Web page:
President Trump and Joseph R. Biden Jr. will debate with a single moderator at each of their three matchups, the Commission on Presidential Debates announced on Wednesday.
The first debate of the general election, on Sept. 29, will be moderated by the “Fox News Sunday” anchor Chris Wallace. Mr. Wallace received high marks for his debut debate in 2016 and is known for his sharp interviewing style. He is also frequently a target of needling tweets by Mr. Trump.
The second debate, on Oct. 15, will be moderated by Steve Scully, the political editor at C-SPAN, who served as an alternate moderator for the 2016 debates.
Kristen Welker, a White House correspondent for NBC News and a co-anchor of the weekend “Today” program, will moderate the third debate on Oct. 22. This will be her first time moderating a general-election debate.
A print journalist, Susan Page, the Washington bureau chief of USA Today, will moderate the vice-presidential debate between Mike Pence and Senator Kamala Harris on Oct. 7.
The debate commission, a nonpartisan group that has overseen all general-election debates since 1987, has sole discretion to pick the moderators, and the presidential candidates are not allowed to veto the choices.
Some gamesmanship, though, is inevitable. The commission’s primary criteria are journalistic skills and the ability to confidently take charge of a nationally televised broadcast. But organizers also prefer that neither campaign vociferously objects to any of its choices.
This year, the debate commission may not get its wish.
Mr. Trump’s communications director, Tim Murtaugh, issued a statement on Wednesday claiming, without evidence, that “some” of the chosen moderators “can be identified as clear opponents of President Trump” and charging that Mr. Biden “will actually have a teammate onstage.”
Mr. Murtaugh did not say which of the moderators he was accusing of bias, and the Trump campaign did not clarify when asked for additional comment. He also wrote that the choices “are not the moderators we would have recommended if the campaign had been allowed to have any input.” In fact, the debate commission never allows campaigns to formally advise on the choices of moderators.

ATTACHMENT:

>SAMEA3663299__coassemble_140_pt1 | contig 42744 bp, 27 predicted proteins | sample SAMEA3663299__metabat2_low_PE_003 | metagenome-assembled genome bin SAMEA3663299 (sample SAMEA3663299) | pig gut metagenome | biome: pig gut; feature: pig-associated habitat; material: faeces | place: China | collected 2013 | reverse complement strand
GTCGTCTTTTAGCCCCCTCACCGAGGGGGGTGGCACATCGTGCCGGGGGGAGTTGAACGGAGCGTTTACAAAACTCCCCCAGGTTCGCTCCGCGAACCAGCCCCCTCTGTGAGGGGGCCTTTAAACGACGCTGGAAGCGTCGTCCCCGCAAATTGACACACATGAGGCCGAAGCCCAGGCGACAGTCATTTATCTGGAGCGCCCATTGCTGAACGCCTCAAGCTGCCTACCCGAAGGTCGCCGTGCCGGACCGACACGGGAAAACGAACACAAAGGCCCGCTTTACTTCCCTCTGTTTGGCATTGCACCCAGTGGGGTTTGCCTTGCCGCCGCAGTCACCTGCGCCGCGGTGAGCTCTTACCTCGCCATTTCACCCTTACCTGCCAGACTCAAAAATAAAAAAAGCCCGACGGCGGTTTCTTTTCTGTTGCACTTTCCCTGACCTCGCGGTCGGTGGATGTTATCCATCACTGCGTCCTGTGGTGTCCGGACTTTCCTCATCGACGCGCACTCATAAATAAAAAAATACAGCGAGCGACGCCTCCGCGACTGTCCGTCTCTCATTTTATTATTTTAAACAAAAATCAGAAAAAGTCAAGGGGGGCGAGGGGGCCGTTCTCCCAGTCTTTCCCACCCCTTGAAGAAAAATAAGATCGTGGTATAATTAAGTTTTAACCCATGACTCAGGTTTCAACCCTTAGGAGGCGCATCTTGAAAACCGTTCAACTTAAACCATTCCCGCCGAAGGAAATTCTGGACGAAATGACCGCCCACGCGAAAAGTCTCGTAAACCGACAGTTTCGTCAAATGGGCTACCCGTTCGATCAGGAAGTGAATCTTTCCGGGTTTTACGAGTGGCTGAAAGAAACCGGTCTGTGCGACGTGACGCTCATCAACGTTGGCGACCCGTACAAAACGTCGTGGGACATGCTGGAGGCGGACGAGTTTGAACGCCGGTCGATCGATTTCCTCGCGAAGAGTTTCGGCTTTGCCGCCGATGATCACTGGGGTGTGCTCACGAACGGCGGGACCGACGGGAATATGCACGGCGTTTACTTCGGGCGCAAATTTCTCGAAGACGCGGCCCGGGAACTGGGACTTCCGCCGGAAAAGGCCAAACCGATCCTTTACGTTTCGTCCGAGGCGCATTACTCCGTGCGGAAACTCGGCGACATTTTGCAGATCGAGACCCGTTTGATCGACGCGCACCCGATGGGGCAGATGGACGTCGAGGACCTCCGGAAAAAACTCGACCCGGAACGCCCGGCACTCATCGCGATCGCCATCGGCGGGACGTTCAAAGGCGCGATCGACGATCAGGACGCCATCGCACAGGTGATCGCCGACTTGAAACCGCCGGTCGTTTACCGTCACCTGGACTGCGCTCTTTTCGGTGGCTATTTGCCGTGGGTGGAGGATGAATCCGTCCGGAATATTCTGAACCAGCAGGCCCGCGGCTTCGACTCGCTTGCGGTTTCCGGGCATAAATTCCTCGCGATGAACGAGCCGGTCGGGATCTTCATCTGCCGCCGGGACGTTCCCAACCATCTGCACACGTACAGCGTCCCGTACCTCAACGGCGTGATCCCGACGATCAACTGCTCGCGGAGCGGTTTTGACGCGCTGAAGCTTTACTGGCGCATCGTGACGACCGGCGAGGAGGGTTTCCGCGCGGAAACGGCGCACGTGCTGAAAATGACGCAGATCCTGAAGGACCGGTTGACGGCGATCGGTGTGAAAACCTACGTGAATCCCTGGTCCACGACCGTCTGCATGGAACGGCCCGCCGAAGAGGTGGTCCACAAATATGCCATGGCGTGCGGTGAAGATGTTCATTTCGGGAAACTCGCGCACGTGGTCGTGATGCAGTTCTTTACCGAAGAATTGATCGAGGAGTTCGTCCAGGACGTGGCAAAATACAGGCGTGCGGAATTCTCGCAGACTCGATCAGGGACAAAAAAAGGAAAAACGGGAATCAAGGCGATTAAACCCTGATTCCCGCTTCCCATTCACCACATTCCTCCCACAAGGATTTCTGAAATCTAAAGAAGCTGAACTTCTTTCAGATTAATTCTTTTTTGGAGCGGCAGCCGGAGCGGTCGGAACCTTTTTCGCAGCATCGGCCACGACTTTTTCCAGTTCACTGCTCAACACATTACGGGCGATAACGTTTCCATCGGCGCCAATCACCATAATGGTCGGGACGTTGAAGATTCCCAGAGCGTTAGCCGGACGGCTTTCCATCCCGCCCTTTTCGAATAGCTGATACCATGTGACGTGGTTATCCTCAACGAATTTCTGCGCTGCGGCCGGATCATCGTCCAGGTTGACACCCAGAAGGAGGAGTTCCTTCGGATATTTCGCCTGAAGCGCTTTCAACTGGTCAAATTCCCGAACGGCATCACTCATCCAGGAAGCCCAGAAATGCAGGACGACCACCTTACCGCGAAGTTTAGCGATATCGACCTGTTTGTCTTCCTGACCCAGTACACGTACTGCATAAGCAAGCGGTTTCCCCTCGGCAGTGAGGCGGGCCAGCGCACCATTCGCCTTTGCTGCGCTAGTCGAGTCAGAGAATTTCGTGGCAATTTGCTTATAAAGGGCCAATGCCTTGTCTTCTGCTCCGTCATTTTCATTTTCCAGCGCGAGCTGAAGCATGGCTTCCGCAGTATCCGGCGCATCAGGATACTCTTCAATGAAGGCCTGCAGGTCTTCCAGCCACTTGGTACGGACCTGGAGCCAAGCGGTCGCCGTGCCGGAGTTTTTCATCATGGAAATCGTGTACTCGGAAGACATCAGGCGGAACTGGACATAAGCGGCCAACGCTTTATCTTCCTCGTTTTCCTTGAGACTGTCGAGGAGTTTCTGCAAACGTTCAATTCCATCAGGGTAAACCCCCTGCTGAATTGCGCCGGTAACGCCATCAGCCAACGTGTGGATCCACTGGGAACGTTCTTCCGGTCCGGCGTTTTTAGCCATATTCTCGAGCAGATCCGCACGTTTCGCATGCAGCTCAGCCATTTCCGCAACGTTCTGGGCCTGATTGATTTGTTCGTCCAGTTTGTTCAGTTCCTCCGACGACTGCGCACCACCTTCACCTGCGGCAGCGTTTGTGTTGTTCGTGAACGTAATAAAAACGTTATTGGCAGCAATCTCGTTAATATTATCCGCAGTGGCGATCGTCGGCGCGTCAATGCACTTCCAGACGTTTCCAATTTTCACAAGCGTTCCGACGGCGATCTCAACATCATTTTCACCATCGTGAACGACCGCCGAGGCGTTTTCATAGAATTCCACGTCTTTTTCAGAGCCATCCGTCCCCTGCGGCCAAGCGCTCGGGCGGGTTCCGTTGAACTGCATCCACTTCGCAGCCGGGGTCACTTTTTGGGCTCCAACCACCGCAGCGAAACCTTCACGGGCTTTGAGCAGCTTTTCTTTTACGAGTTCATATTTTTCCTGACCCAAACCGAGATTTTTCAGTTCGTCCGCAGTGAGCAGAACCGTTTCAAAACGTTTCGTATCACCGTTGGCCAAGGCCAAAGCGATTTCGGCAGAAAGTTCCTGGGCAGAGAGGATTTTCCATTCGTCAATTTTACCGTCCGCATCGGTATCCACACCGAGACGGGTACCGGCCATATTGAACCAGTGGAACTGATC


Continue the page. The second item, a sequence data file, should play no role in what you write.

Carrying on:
The Biden campaign also issued a statement, saying that the Democratic candidate “looks forward to participating in the debates set by the commission, regardless of who the independently chosen moderators are.”
The selection of Mr. Wallace may set off Mr. Trump, who has criticized the Fox News anchor’s coverage in the past, although the president also sat for an interview with him at the White House in July. Last week, at a rally in New Hampshire, Mr. Trump taunted Mr. Wallace for “a lack of talent” and compared the anchor unfavorably with his father, the “60 Minutes” legend Mike Wallace, who died in 2012.
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In August, Mr. Trump’s lawyer, Rudolph W. Giuliani, sent a list of 24 journalists “for consideration” by the debate commission. Roughly 40 percent of his suggestions were affiliated with Fox News and Fox Business. Mr. Wallace’s name was not among them.
No one from Mr. Giuliani’s list was ultimately selected.
No journalist from CNN — the news organization that is arguably the most frequent target of Mr. Trump’s attacks on journalists — made the cut this year. One of the network’s anchors, Anderson Cooper, served as a co-moderator in 2016.
Mr. Scully, of C-SPAN, is a respected broadcaster whose network is known for coverage that prizes nonpartisanship over punditry. (He may be familiar to some viewers from his call-in program, “Washington Journal,” in which he listens impassively as callers express lengthy political opinions.)
Ms. Welker, of NBC News, is the second Black female journalist to serve as solo moderator of a presidential debate, after Carole Simpson of ABC in 1992; she has reported on the White House since 2011. Ms. Page, of USA Today, is a veteran White House journalist who has covered six presidential administrations and wrote a biography of Barbara Bush.
Each debate is 90 minutes and is set to air at 9 p.m. Eastern, with no breaks for commercials. An average of 74 million people watched the three matchups between Mr. Trump and Hillary Clinton in 2016, by far the candidates’ biggest live audience of the campaign.
Along with juggling dueling presidential candidates onstage, the moderators are solely responsible for choosing the questions and topics for the first and third debates. The second debate, which is scheduled to take place in Miami, follows a town-hall format where residents of South Florida will pose the questions; moderators are responsible for follow-ups and for facilitating the discussion.
“Each individual brings great professionalism to moderating and understands that the purpose of the 2020 debate formats is to facilitate in-depth discussion of major topics,” the commission co-chairs — Frank J. Fahrenkopf Jr., Dorothy S. Ridings and Kenneth Wollack — wrote in a statement.
Annie Karni contributed reporting.